Remedial CSUN Readers Write Own Material

November 07, 1985|DAVID WHARTON | David Wharton is a Los Angeles writer. and Associated Press

PITTSBURGH — Students come to Prof. Johnie Scott for remedial reading and writing. Bonehead English, some people call it.

Most of them graduated with C averages from high schools in Pacoima, San Fernando and the inner city--schools where officials estimate that as many as one of every two students drops out. Most are black or Chicano.

They are admitted to California State University, Northridge, only under the auspices of the Educational Opportunity Program for minority students deemed "disadvantaged." They have scored so poorly on college entrance exams that they cannot enroll in freshman English.

"I do not deny for a minute that these young people come in here with poor skills. But poor skills should not be equated with mental deficiency.

'Nobody Blames You'

"I tell them, 'Sure, your high schools were atrocious. But nobody blames you for that. You made it here. You are the achievers. Now let's get to work.'

"These kids do not lack for motivation. And these kids do not lack for intellectual depth and substance."

Scott and his students think they have proved it, too. They have published "The Voices of Opportunity," a collection of critical essays by the students that has been printed by the university's Educational Opportunity Program.

"The Voices of Opportunity" contains 26 essays on the black cultural writings of Alice Walker ("The Color Purple") and Richard Wright ("Uncle Tom's Children," "Black Boy" and "Native Son"). The essays were originally written as term papers for Scott's first- and second-semester remedial classes, and they read like college term papers.

Although the anthology may not be a literary landmark, the faculty members who put the book together believe it does show that "disadvantaged" or "marginal" students, given the chance at a university, can be as accomplished as those in higher-level English classes.

The book says, "This is what we're doing with our students. What are you doing with yours?' " Scott said, laughing.

"I didn't even like to read or write," said Loretta Davis, a 19-year-old sophomore from Los Angeles. "Prof. Scott showed me. He got me to read. He told us to write what we feel. I don't always say what I feel. Writing is a way to get my feelings across.

"I enjoy writing now. I'm thinking about majoring in journalism."

Tamantha Simmons, also 19, of Pacoima, said, "I would never have thought that I could write well. He helps you understand you can write. He tells you to use your own tone, something from your heart. You can tell that he cares."

Scott, a 39-year-old Stanford alumnus, came to CSUN's Pan African Studies Department two years ago after 13 years in public relations. Last year Scott, who lives with his wife and three daughters in San Fernando, took over the department's writing program.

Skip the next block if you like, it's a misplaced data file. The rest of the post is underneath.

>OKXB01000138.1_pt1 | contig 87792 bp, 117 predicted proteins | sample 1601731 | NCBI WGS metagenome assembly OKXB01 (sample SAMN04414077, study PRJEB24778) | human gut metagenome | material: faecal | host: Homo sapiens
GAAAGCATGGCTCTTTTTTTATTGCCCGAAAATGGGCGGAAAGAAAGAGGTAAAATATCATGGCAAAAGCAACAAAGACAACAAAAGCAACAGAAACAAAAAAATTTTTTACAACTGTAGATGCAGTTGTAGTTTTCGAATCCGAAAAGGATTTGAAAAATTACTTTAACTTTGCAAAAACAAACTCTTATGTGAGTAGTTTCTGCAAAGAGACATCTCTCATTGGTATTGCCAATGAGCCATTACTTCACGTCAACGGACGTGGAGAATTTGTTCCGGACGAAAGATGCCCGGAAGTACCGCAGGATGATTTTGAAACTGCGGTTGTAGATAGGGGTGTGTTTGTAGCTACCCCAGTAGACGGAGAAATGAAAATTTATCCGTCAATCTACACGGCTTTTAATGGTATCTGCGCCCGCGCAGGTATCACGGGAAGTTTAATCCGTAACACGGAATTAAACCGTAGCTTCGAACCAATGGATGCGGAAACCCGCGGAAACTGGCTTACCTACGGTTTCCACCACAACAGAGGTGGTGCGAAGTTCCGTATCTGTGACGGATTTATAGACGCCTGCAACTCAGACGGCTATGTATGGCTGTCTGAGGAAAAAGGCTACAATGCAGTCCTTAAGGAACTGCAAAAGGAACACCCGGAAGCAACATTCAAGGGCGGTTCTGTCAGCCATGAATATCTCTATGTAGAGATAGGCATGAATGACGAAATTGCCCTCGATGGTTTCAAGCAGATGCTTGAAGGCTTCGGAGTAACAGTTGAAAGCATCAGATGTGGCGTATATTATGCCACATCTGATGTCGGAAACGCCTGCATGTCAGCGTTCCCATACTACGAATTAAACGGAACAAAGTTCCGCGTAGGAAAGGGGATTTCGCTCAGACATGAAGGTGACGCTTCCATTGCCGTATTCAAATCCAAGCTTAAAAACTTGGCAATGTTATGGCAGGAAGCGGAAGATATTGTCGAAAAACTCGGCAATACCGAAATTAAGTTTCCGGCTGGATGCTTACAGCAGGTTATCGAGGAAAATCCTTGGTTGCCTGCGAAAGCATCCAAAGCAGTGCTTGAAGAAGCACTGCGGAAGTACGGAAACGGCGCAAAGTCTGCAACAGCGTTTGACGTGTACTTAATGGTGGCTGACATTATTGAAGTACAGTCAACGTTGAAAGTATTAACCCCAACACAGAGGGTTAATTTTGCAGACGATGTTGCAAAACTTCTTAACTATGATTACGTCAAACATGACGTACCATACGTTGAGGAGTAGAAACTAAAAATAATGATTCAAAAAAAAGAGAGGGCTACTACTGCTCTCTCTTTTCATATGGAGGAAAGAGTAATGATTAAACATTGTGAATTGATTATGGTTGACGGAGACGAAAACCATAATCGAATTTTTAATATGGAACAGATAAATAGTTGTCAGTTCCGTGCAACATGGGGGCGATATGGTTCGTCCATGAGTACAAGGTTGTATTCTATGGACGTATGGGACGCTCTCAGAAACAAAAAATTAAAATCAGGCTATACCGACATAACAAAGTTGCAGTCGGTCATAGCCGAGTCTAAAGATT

Relentless Drills

His method of teaching is simple. He relentlessly drills students on grammar, vocabulary and organization. Daily reading is emphasized: Newspaper and magazine articles relate English to current events; black literature supplies creative and cultural education.

There is no hiding in the back row, no sliding through the semester. Papers are read in front of the class. Scott frequently breaks from his lecture to question students on the spot. Everyone's grades--As and Fs--are read aloud.

"It's nuts and bolts, with a little consciousness-raising," he said.

Danita Nelson, 19, of Pacoima recalled that two essays were due the first week of class.

"Two essays? I thought, 'This man's crazy!' "

Nelson's grades started low, then improved. By the end of the semester she was one of Scott's top students and she was published.

"That was a good feeling, a proud feeling," she said. "I write better now. He helps people; he really does."

Extra Hours

Davis recalled: "He sat down and said, 'I care about you. I want you to write. I know you can write.' If we got bad grades, he'd come into class all upset and say, 'I'm disappointed in you.' And we'd feel bad."

The professor is known to stay long after class or to arrive at school as early as 6 a.m. to meet individually with students. He urges them to sign up for university-provided tutoring, then checks to make sure that they do.

"Teachers have a responsibility to be motivated and bring something to the classroom," he said. "You have to take the extra step. You have to be cheerleader, psychiatrist and you have to be a friend."

Scott must be some or all of those to more than 400 students in the pan-African writing program, for which he is coordinator. Eighty percent of the students are members of minority groups.

The idea for the anthology was not a new one, at least not to Scott. He was involved with the 1966 publication of "From the Ashes: Voices of Watts," which featured works of the Watts Writers Workshop.

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